I recently reflected on how we all learn differently as we explore the world, but that we are all born as learners. Childhood is such a critical time for brain development that we should carefully protect and nurture.

The common approach to children with learning difficulties is to first ask: what is the problem with the child? But what if we first asked: what is the problem that the child has? In order to live a happy, healthy and successful life, I think its important we understand where learning and behaviour comes from and that the ‘how’ and ‘why’ behind learning and behaviour makes big difference on the teaching approaches and environment you adopt.

In seeking to understand the ‘how’ and ‘why’, we should start with understanding the role of the brain in the learning process. Of course, the brain is central to all thought and life and controls everything the child does (or doesn’t do!). The brain’s architecture (which develops in the early years) is responsible for all learning, behaviour and health. But, going deeper, there are four developmental domains that provide the foundations to learning: social, emotional, physical and cognitive. We must focus on teaching the WHOLE child and teaching to all domains. Doing so ensures we are providing the most effective building foundations of the brain to ensure every child has the opportunity for success with learning in school. But in order to teach to all domains, you will need to first know and understand how the brain learns, so when you teach, children DO learn.

So here are five points that may help your understanding of the way the brain fits into learning:

  • The brain changes! For a long time researchers thought the brain couldn’t change – you were born the way you were. Now, research has proven that is not the case. A child is born with the brain waiting for connections to be made. A baby’s brain is born with billions of neurons/ networks waiting to be connected.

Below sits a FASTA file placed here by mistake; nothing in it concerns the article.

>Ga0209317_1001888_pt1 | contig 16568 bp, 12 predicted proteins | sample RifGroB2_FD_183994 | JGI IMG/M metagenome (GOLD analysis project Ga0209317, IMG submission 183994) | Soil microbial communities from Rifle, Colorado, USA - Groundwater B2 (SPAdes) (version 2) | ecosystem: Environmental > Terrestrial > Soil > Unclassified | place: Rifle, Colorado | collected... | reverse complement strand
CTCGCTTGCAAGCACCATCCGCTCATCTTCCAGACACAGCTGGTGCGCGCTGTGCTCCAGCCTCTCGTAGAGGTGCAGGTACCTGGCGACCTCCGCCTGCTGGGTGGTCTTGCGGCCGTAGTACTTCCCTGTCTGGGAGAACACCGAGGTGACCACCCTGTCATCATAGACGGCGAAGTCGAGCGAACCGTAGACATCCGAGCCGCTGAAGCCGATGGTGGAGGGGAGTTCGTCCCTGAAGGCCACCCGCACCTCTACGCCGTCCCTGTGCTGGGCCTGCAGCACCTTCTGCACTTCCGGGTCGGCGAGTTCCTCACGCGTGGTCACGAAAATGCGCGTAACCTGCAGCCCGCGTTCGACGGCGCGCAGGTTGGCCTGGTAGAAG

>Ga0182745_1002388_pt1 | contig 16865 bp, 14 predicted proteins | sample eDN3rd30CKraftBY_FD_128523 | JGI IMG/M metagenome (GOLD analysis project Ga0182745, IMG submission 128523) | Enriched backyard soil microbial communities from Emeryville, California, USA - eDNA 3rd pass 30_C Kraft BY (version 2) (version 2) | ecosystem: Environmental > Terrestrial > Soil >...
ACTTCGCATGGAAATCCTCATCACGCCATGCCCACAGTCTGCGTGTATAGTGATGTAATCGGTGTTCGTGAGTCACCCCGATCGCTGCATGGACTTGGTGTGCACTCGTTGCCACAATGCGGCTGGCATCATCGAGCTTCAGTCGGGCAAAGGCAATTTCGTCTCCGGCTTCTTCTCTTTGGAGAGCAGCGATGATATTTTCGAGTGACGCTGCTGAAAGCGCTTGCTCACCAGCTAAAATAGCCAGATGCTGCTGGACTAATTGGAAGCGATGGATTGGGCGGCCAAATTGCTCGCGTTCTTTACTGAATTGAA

• The environment the child is placed in determines what connections/pathways are made. Lack of exposure to one specific area, can lead to no connection or activation leading to challenges, which are more visible later on. It is crucial that the correct foundations are laid first, this is where the early years are the most fundamental. These networks need the correct learning environment (from home and school) to be connected correctly.
  • Once connected, they need continuous repetition and support to strengthen the pathways or they’ll weaken and in many cases disappear!
  • Get the brain right from the beginning. Early Years is more important than any school choice you’ll ever make! It is more important than any school or university your child will attend. The early years are crucial as that is when the brain is developing and forming the pathways for the future. If an incorrect pathway has been made, it is more difficult to change it, (like a bad habit) than to ensure it’s connected correctly in the first place.
  • The brain is inter-connected and many areas impact each other, so it is crucial that we look at all areas of the brain and learning together to make learning effective.

If you’d like to know more about how we learn, remember and forget (and much more!) attend one of our workshops on Understanding the Amazing Brain.